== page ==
The trial court issued a decision in August of 2017, rejecting the defendants’ sole remedy argument by holding that Farro’s claims fell into an exception that exists “when the merger is unlawful or fraudulent as to that shareholder” and referencing BCL § 623(k)—the codification of this principle in the state’s corporation law—for support.[11] However, the trial court accepted the defendants’ argument concerning merger procedure, stating “whenever the Limited Liability Company Law requires a member vote, [LLC Law] section 407(a) permits written consents in lieu of a meeting so long as the requisite majority of members execute written consents.”[12] The trial court also dismissed one of Farro’s breach of contract claims on the basis that he failed to demonstrate a breach.[13] However, the trial court also granted Farro’s request for injunctive relief, insofar as it dealt with staying the appraisal proceeding “until the parties’ interest in the Businesses is determined.”[14] Finally, the court noted that the other portions of the previous order stood, resulting in Farro retaining most of his claims. Both sides appealed this decision.

The Second Department’s Decision

On appeal, the Second Department ruled overwhelmingly in favor of the defendants, largely by reversing all of the trial court’s rulings that upheld Farro’s claims. The Second Department eliminated Farro’s derivative claims on behalf of LMEG—as well as his personal claims for breach of fiduciary duty and accounting—on the basis that “[LLC] Law § 1002(f) provides that, subsequent to a merger, a dissenting member possesses no interest in the surviving or resulting business entity” and is only entitled to cash for his or her fair value in the business.[15] The panel also held that the trial court should have dismissed Farro’s fraud claim on the basis that LLC Law § 1002(g) “makes clear that an appraisal proceeding is the member’s ‘sole remedy,’ and no exception exists for alleged fraud or illegality in the procurement of the merger.”[16] For support, the Second Department cited to a Court of Appeals opinion interpreting a nearly identical provision in NY Partnership Law as restricting a dissenting limited partner to a sole appraisal remedy and eliminating the fraud or illegality exception.[17] Given that the appraisal proceeding was Farro’s only remedy, the Second Department also found that the trial court erred in granting Farro a stay on the appraisal proceedings.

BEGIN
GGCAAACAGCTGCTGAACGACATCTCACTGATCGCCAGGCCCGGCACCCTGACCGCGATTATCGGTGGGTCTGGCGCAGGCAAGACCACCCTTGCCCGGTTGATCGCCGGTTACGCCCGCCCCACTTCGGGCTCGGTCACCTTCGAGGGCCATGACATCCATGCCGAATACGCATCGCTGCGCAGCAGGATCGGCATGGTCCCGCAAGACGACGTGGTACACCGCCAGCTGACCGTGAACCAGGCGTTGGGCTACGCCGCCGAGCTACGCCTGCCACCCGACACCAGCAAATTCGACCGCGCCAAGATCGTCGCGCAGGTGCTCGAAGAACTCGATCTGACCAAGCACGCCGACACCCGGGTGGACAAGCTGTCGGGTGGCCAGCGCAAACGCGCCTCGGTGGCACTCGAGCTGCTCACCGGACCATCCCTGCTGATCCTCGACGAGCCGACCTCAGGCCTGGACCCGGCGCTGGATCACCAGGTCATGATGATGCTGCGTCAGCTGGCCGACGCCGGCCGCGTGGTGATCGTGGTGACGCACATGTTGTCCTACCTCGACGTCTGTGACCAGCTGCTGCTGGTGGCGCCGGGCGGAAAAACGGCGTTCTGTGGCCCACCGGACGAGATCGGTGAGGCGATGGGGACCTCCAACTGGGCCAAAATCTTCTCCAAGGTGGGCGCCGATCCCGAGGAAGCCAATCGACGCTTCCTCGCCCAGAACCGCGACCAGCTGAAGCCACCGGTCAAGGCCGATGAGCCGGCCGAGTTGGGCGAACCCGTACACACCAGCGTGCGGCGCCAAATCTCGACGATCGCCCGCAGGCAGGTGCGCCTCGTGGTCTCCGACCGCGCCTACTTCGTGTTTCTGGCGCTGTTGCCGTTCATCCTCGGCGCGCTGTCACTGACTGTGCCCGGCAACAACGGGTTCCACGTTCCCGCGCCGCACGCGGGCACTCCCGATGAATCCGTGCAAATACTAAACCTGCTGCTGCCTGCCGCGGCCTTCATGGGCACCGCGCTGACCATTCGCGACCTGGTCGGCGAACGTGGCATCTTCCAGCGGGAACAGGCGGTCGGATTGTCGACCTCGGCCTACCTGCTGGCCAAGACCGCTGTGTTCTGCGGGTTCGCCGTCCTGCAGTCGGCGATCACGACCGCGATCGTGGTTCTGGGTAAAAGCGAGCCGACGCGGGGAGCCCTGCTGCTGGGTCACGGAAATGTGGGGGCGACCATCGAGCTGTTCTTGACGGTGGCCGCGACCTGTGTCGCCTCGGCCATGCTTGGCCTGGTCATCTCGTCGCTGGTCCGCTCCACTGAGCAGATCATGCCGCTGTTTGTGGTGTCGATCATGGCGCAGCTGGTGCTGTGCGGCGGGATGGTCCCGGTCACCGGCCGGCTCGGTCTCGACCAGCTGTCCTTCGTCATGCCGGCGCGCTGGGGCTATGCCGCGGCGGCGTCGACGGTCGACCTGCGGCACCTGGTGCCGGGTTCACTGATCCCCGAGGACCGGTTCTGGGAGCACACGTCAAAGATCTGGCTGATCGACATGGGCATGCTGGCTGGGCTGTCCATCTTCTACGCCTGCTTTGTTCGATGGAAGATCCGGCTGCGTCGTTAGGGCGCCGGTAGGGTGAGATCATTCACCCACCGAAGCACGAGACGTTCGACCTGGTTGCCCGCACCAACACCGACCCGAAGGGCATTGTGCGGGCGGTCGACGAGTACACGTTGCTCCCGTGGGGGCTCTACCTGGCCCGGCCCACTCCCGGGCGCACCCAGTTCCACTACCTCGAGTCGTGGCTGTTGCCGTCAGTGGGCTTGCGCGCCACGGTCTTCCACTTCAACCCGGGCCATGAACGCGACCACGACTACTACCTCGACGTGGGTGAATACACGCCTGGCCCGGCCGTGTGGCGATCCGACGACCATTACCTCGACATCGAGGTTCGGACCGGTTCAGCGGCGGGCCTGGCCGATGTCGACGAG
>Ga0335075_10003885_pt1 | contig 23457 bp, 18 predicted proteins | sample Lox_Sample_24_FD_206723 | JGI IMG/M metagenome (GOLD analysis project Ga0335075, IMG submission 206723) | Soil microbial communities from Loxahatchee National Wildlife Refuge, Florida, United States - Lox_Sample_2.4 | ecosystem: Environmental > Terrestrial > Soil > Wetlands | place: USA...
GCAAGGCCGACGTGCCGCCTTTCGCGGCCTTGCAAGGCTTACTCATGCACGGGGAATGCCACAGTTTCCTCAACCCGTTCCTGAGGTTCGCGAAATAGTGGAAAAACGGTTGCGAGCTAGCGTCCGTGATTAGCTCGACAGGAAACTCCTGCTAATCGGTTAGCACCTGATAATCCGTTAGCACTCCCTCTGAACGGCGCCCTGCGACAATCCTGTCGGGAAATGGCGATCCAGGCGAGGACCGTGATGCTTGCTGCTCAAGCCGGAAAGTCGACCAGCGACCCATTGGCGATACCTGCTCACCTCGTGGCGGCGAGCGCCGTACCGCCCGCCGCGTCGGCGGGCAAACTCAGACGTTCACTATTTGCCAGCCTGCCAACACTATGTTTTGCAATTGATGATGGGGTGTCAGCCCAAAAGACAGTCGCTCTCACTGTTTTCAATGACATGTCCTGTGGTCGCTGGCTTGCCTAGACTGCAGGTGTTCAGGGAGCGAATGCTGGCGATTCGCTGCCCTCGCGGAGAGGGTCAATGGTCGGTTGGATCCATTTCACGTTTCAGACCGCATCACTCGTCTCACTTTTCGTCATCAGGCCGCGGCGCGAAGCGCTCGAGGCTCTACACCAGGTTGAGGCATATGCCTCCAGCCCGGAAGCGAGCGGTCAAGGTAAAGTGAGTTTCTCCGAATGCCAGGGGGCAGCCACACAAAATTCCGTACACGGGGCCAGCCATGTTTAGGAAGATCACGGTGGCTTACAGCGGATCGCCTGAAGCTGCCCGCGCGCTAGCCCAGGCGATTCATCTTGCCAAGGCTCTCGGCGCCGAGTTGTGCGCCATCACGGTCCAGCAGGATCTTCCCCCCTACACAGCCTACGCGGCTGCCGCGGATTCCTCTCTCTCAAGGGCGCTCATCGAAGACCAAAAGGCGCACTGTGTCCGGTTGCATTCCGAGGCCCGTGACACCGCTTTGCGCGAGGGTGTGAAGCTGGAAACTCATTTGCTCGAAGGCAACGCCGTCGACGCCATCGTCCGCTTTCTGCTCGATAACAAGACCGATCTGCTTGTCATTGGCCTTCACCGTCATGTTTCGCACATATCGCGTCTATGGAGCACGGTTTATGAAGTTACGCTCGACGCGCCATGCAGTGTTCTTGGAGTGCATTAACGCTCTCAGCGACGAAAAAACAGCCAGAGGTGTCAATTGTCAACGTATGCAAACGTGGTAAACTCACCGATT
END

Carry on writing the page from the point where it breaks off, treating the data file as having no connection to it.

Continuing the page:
The Second Department also affirmed the trial court’s dismissal of one of Farro’s breach of contract claims on inadequate pleading.[18] The panel also agreed with the trial court’s reasoning in dismissing Farro’s claim that the merger failed to comply with LLC Law § 1002(c) and affirmed the trial court’s determination that Farro’s motion to enjoin the merger was moot.

In sum, the Second Department ruled that the default rules set by New York LLC law allowed the controlling members to execute the freeze-out merger at issue and that the holdout member’s remedy was limited to an appraisal proceeding. That being said, LLC Law § 1002(g) provides for a carveout for actions “with respect to compliance with the provisions of the operating agreement,” which could allow the minority member(s) to obtain relief if the LLC agreement contains terms, e.g., supermajority or unanimous consent for a merger, that were not followed.